Premise: Well If you can hear it it’s probably in there… feminist anthem? anti-trumpist rallying cry? Love, understanding, empathy, kindness, are what’s needed to save the world and we should be bold and unreserved in their use.
I wish I had some great story about how this song got written, or that I could even remember when it was or what I was doing at the time. I know it must have been at around the same time as Saving The Day because I was experimenting with circle-of-fifths ideas in both of them (loosely!) This was definitely an occasion where I felt smaller than the song, and didn’t feel like I always knew where it was going, but sometimes the songs come to us and through us and although we try to channel them we don’t always have a choice about what they say – just a choice to write them down or ignore them completely.
I’m not generally a politically-motivated writer, which until recently I believed was because there was little, if anything, in our politics that was worth drawing attention to, and that even by writing about something you hate you become a mouthpiece for it or towards it or at it – net result that there is more of it in the world, not less. Braver, funnier and clever people than I do amazing jobs wielding songwriting to this end, and I am so grateful they do. I have my opinions, same as anyone, but my default stance is that I’m not really engaged enough or informed enough to comment publicly and anyway, I tend to retreat into a multi-dimensional internal and often imaginary world to counter what I find disappointing or uncontrollable on the outside. I believe that people can always keep trying to treat each other better, and it feels like we live in times where there is a stark choice and a determined effort to be made, to keep trying to be better, and to focus on what we have in common, when there are so many forces trying to pit us against each other.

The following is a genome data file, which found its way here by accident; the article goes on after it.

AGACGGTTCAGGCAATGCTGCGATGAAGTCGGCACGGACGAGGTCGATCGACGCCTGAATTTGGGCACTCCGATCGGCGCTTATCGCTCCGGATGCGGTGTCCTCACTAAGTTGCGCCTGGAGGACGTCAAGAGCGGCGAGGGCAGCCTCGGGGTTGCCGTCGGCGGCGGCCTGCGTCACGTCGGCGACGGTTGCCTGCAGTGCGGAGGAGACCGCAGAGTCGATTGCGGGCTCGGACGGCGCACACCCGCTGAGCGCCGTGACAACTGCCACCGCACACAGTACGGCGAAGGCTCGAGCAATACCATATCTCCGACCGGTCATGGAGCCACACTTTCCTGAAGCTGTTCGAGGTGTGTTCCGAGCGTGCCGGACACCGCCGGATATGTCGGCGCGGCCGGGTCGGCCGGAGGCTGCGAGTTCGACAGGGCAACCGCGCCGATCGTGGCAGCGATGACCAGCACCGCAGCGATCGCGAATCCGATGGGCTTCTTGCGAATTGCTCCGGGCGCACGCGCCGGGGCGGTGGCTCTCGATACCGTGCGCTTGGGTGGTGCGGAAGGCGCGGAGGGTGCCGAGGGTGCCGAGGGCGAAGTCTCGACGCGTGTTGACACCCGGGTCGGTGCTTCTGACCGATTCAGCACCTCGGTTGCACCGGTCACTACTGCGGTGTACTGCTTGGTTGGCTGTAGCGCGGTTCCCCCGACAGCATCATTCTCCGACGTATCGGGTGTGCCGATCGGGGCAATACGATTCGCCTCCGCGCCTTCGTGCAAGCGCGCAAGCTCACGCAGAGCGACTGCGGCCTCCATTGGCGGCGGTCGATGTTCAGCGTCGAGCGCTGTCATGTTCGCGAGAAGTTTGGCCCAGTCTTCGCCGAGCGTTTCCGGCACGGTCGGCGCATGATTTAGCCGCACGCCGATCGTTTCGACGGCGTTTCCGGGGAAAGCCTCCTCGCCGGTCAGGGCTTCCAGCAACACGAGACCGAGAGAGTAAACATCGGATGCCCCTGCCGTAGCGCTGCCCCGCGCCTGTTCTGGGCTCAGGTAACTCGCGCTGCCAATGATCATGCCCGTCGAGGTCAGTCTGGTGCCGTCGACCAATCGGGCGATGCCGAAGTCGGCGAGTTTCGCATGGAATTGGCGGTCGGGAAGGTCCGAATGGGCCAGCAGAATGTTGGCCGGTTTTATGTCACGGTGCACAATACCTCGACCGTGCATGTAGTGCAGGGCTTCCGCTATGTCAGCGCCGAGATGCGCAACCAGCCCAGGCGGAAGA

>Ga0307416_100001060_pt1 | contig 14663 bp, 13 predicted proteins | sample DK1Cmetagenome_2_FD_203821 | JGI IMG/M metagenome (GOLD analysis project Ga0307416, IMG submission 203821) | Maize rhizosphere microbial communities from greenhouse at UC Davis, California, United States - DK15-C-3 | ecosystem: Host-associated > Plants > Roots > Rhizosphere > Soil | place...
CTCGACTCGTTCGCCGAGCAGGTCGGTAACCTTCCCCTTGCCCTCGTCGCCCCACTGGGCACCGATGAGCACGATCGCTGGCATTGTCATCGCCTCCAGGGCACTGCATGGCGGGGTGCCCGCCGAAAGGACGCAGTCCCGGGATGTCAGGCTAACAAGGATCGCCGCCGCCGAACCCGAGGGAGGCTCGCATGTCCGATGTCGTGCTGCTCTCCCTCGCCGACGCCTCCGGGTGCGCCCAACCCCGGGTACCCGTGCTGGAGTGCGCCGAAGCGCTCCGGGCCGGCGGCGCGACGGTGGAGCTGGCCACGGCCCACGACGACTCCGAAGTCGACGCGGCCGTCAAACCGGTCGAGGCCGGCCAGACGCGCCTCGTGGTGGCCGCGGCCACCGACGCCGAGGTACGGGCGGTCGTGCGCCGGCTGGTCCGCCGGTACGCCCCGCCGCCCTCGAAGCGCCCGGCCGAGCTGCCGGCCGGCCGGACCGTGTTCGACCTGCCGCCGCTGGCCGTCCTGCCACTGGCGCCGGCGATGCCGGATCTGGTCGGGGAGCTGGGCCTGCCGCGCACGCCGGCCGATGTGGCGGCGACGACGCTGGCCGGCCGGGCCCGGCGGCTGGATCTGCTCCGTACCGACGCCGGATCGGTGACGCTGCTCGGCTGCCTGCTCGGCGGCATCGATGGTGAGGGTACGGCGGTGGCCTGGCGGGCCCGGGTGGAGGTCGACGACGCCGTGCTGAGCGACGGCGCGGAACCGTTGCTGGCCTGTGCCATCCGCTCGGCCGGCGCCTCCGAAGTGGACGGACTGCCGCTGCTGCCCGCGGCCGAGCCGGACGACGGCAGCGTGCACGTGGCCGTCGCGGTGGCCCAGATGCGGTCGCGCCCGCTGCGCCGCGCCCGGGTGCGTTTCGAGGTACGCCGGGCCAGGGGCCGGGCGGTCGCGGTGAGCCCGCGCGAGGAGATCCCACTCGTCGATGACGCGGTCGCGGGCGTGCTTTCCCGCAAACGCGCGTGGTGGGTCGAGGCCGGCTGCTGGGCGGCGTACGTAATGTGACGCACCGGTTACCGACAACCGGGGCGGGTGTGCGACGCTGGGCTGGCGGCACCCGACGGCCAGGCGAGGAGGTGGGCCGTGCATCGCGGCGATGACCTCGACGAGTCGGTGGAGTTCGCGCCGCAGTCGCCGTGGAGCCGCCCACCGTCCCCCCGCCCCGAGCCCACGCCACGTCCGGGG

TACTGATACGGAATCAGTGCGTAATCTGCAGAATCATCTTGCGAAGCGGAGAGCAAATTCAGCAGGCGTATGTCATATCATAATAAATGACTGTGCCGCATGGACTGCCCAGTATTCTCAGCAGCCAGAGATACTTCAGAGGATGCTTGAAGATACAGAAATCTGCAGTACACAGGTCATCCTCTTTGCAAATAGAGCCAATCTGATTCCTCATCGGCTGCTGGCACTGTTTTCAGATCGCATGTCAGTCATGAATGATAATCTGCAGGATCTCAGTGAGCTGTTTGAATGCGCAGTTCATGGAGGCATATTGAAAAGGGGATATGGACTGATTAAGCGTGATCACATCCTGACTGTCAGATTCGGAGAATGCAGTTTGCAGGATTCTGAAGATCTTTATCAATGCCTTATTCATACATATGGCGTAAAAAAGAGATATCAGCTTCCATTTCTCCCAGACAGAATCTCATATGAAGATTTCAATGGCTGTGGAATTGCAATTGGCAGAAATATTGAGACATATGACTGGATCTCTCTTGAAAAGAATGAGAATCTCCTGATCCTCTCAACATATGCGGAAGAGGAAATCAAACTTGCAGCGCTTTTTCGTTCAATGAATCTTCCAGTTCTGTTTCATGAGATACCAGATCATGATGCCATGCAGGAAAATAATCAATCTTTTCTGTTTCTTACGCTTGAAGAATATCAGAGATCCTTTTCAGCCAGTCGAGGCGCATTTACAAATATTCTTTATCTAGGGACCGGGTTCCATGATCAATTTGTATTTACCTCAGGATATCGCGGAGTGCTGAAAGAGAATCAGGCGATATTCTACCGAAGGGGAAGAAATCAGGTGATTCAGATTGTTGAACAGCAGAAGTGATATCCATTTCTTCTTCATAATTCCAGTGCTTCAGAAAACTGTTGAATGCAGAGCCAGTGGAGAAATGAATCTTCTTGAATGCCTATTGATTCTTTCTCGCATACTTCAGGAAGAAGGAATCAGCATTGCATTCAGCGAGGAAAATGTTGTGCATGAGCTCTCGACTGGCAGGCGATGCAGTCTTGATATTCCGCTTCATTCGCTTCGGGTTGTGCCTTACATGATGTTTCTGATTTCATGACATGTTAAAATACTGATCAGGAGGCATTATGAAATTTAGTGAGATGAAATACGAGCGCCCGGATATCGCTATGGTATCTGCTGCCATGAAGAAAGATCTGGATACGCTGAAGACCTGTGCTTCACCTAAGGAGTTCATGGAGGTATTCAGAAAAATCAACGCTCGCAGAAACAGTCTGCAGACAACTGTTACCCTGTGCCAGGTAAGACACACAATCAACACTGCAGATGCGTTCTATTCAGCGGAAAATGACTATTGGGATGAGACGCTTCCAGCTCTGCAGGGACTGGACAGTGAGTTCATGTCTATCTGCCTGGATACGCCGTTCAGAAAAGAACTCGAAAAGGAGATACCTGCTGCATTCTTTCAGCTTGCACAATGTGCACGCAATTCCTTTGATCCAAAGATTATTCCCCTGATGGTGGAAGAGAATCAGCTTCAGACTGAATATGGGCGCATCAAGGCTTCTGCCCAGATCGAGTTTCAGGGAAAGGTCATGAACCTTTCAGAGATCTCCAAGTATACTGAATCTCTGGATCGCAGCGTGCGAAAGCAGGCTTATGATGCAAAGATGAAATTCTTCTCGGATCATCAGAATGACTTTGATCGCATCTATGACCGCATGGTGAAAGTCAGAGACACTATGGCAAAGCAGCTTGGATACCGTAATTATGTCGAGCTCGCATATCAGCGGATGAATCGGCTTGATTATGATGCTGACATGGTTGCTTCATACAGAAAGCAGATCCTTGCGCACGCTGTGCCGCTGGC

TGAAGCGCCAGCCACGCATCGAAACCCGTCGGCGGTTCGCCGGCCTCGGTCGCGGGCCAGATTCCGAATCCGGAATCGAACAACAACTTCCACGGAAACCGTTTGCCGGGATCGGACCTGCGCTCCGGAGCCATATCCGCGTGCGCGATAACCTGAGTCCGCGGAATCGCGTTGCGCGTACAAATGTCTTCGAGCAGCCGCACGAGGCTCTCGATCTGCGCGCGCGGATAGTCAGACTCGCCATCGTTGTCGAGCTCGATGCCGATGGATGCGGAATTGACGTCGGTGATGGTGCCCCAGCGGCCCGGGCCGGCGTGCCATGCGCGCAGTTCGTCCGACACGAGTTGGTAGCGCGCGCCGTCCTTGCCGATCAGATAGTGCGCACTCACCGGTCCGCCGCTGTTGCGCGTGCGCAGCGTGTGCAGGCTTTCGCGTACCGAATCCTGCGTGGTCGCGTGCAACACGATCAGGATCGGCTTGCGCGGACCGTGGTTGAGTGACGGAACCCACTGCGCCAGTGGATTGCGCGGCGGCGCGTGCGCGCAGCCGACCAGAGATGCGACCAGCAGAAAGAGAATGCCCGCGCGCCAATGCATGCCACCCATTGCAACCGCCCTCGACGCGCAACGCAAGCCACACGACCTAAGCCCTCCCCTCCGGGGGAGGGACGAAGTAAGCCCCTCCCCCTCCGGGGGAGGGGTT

Anyway, I invented an imaginary army and called it Daughters of Mercy.
Recording Process: Fairly straightforward, guitar + vocal, bowed and plucked double bass, and some strategically placed cymbal rolls.
The set of these three mixes one after the other (Behind the Lines, Fire on the Mountain, Daughters of Mercy) was the strongest statement I could imagine making to start the album, musically and conceptually.
The only occurrence of the word Beacon (well, Beacons) comes around in the final verse – the light theme continues, and here, too, light is a symbol for hope.
Listen out for:
De-tuned bottom note in the bass at 2:12.
Coda section from 3:30 – putting those layers of vocals together was one of the most fun parts of the whole album for me.
Live: Only ever tried it twice! But those who made it to the launch at the Oval will remember this one as the pivotal moment where Daniel played drums and bass at the same time ;)